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Whose ransoms did the general coffers fill.
25 Yet Brutus says he was ambitious; And, sure, he is an honourable man. I speak not to disprove what Brutus spoke ; But here I am to speak what I do know. You all did love him once, not without cause :
30 What cause withholds you then to mourn for him ? Oh, judgment ! thou art fled to brutish beasts, And men have lost their reason! Bear with me : My heart is in the coffin there with Cæsar, And I must pause till it come back to me.
35 1st Cit. Methinks there is much reason in his sayings.
2d Cit. If thou consider rightly of the matter, Cæsar has had great wrong. 3d Cit. Has he, masters ? I fear there will a worse come
in his place. 4th Cit. Marked ye his words? He would not take the
crown ; Therefore, 'tis certain he was not ambitious.
1st Cit. If it be found so, some will dear abide it.
Ant. But yesterday, the word of Cæsar might
I should do Brutus wrong, and Cassius wrong,
60 And dip their napkins in his sacred blood; Yea, beg a hair of him for memory, And dying, mention it within their wills, Bequeathing it as a rich legacy Unto their issue.
65 4th Cit. We'll hear the will; read it, Mark Antony. All. The will ! the will ! We will hear Cæsar's will !
Ant. Have patience, gentle friends! I must not read it; It is not meet you know how Cæsar loved you. You are not wood, you are not stones, but men;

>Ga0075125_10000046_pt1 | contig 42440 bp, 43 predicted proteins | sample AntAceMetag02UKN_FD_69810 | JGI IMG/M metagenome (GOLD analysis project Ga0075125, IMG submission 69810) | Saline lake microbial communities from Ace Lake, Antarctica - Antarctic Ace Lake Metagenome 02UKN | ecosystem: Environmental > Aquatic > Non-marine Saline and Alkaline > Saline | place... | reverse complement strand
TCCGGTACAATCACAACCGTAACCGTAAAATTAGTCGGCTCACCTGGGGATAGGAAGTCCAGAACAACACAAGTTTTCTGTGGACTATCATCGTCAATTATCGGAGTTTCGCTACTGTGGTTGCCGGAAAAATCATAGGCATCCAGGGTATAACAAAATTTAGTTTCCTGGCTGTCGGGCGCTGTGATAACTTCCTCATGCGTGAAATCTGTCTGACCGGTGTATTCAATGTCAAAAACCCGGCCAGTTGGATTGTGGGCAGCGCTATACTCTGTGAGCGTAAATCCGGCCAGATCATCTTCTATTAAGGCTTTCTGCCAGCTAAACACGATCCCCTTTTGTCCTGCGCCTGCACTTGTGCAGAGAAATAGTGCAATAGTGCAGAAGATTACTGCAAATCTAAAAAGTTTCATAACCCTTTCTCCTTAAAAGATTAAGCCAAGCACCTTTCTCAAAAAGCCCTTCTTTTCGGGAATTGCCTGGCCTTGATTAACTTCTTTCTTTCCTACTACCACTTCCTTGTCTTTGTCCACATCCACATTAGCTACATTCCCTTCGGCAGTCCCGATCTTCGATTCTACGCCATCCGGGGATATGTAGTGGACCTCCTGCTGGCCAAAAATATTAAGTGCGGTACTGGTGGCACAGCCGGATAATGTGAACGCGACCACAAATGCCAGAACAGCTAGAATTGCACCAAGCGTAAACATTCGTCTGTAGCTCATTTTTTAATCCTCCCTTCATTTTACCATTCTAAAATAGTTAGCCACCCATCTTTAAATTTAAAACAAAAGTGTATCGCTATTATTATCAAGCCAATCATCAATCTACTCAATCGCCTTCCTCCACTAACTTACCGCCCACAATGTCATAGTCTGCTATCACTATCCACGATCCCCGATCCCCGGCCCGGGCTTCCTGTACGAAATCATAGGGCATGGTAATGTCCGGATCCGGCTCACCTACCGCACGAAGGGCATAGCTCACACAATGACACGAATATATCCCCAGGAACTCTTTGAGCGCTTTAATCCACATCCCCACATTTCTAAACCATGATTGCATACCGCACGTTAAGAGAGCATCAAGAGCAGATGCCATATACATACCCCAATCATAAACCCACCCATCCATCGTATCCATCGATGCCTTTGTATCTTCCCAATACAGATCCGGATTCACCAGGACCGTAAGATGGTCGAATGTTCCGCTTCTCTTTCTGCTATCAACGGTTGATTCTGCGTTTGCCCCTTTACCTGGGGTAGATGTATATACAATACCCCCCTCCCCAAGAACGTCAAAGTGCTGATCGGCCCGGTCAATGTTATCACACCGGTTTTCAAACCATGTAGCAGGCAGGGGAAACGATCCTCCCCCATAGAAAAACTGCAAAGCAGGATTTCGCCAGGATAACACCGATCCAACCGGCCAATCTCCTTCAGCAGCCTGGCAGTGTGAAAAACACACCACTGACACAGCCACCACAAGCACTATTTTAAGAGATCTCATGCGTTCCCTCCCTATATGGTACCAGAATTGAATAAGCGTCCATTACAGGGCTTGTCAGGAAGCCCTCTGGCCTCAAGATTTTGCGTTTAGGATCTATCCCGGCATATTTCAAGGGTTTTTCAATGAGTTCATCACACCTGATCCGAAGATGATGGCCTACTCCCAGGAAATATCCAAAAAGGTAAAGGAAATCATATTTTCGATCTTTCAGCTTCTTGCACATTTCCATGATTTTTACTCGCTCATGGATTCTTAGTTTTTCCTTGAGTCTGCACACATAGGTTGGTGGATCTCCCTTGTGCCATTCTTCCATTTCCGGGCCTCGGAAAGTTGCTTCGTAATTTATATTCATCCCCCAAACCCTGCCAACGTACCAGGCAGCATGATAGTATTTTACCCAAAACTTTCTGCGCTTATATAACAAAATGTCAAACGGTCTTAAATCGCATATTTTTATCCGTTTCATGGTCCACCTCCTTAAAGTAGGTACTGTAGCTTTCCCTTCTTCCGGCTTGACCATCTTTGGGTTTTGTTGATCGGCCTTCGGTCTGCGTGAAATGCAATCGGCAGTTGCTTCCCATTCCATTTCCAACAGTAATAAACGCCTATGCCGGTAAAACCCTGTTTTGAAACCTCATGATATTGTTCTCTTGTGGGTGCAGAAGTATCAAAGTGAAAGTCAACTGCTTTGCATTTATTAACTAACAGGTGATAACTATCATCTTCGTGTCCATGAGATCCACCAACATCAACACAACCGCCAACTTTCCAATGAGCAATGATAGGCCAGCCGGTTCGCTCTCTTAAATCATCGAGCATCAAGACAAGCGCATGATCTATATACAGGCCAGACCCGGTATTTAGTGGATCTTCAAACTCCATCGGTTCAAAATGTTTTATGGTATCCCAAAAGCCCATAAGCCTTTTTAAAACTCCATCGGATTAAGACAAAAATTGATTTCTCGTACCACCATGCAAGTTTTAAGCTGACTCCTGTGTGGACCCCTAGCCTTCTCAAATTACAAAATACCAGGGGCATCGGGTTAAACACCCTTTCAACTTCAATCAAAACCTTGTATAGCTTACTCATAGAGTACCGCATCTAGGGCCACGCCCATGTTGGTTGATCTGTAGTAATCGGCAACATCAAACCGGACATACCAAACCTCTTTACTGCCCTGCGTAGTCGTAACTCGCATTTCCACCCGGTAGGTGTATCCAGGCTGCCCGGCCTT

70 And, being men, hearing the will of Cæsar, It will inflame you, it will make you
mad. 'Tis good you know not that you are his heirs ; For, if you should, oh, what would come of it!
4th Cit. Read the will; we will hear it, Antony: You shall read us the will; Cæsar's will !
Ant. Will you be patient? will you stay a while ?
80 4th Cit. They were traitors. Honourable men ? All. The will! the testament ! 2d Cit. They were villains, murderers ! The will ! Read
the will ! Ant. You will compel me, then, to read the will ! Then make a ring about the corpse of Cæsar,
And let me show you him that made the will.
All. Come down.
[He comes down from the pulpit. 3d Cit. You shall have leave. 4th Cit. A ring! Stand round ! 1st Cit. Stand from the hearse, stand from the body. 90 2d Cit. Room for Antony-most noble Antony ! Ant. Nay, press not so upon me; stand far off. All. Stand back ! room ! bear back!
Ant. If you have tears, prepare to shed them now. You all do know this mantle. I remember
95 The first time ever Cæsar put it on; 'Twas on a summer's evening in his tent, That day he overcame the Nervii. Look! in this place ran Cassius' dagger through ; Sco, what a rent the envious Casca made !
100 Through this the well-beloved Brutus stabbed ; And, as he plucked his cursed steel away, Mark how the blood of Cæsar followed it! As rushing out of doors, to be resolved If Brutus so unkindly knocked, or no.
105 For Brutus, as you know, was Cæsar's angel; Judge, oh you gods ! how dearly Cæsar loved him. This was the most unkindest cut of all ; For when the noble Cæsar saw him stab, Ingratitude, more strong than traitors' arms,